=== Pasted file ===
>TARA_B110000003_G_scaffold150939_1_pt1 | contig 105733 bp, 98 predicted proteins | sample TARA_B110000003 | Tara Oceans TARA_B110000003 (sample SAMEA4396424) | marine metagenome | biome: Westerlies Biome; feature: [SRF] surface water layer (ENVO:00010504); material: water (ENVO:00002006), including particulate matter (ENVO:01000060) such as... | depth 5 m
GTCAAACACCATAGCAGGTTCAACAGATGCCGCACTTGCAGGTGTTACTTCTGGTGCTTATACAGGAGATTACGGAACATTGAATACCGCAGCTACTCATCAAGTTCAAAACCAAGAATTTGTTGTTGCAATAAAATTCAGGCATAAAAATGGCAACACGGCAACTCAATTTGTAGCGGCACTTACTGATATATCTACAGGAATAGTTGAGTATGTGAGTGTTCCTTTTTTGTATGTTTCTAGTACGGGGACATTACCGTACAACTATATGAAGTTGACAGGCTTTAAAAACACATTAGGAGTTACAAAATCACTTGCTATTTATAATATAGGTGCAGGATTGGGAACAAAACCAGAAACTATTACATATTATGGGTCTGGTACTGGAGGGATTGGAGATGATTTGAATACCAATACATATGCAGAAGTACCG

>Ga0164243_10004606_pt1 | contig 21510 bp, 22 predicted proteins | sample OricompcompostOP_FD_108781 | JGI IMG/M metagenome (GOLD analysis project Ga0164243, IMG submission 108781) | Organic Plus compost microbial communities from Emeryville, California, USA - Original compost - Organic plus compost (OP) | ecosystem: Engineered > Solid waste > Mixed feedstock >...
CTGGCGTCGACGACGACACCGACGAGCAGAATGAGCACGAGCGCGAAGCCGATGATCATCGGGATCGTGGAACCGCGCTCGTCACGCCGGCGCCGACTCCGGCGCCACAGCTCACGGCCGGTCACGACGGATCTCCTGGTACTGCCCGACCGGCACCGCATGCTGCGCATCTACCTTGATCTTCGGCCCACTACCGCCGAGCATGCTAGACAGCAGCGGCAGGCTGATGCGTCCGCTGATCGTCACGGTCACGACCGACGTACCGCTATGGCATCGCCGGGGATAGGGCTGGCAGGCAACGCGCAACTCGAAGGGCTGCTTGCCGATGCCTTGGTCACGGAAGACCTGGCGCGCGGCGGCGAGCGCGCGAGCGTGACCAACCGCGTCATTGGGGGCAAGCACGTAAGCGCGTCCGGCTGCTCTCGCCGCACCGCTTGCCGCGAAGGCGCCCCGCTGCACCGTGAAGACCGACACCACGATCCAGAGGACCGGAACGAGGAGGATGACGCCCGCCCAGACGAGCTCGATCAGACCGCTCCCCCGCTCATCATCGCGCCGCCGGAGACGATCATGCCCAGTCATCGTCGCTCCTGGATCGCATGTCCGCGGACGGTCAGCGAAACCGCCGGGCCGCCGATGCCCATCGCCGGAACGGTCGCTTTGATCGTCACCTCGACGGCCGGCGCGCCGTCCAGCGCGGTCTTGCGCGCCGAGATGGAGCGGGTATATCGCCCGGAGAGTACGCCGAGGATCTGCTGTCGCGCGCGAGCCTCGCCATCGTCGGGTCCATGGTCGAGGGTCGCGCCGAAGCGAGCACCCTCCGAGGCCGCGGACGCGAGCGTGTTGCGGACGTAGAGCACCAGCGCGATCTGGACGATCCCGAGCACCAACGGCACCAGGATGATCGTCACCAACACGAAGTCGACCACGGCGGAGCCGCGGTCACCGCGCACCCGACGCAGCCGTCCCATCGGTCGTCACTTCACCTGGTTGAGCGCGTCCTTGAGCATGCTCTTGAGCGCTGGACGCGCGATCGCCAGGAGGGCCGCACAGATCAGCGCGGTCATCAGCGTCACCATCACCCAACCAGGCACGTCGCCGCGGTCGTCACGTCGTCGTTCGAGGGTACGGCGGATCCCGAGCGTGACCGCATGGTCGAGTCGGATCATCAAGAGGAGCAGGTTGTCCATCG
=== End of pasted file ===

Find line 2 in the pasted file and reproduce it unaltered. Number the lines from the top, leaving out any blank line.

GTCAAACACCATAGCAGGTTCAACAGATGCCGCACTTGCAGGTGTTACTTCTGGTGCTTATACAGGAGATTACGGAACATTGAATACCGCAGCTACTCATCAAGTTCAAAACCAAGAATTTGTTGTTGCAATAAAATTCAGGCATAAAAATGGCAACACGGCAACTCAATTTGTAGCGGCACTTACTGATATATCTACAGGAATAGTTGAGTATGTGAGTGTTCCTTTTTTGTATGTTTCTAGTACGGGGACATTACCGTACAACTATATGAAGTTGACAGGCTTTAAAAACACATTAGGAGTTACAAAATCACTTGCTATTTATAATATAGGTGCAGGATTGGGAACAAAACCAGAAACTATTACATATTATGGGTCTGGTACTGGAGGGATTGGAGATGATTTGAATACCAATACATATGCAGAAGTACCG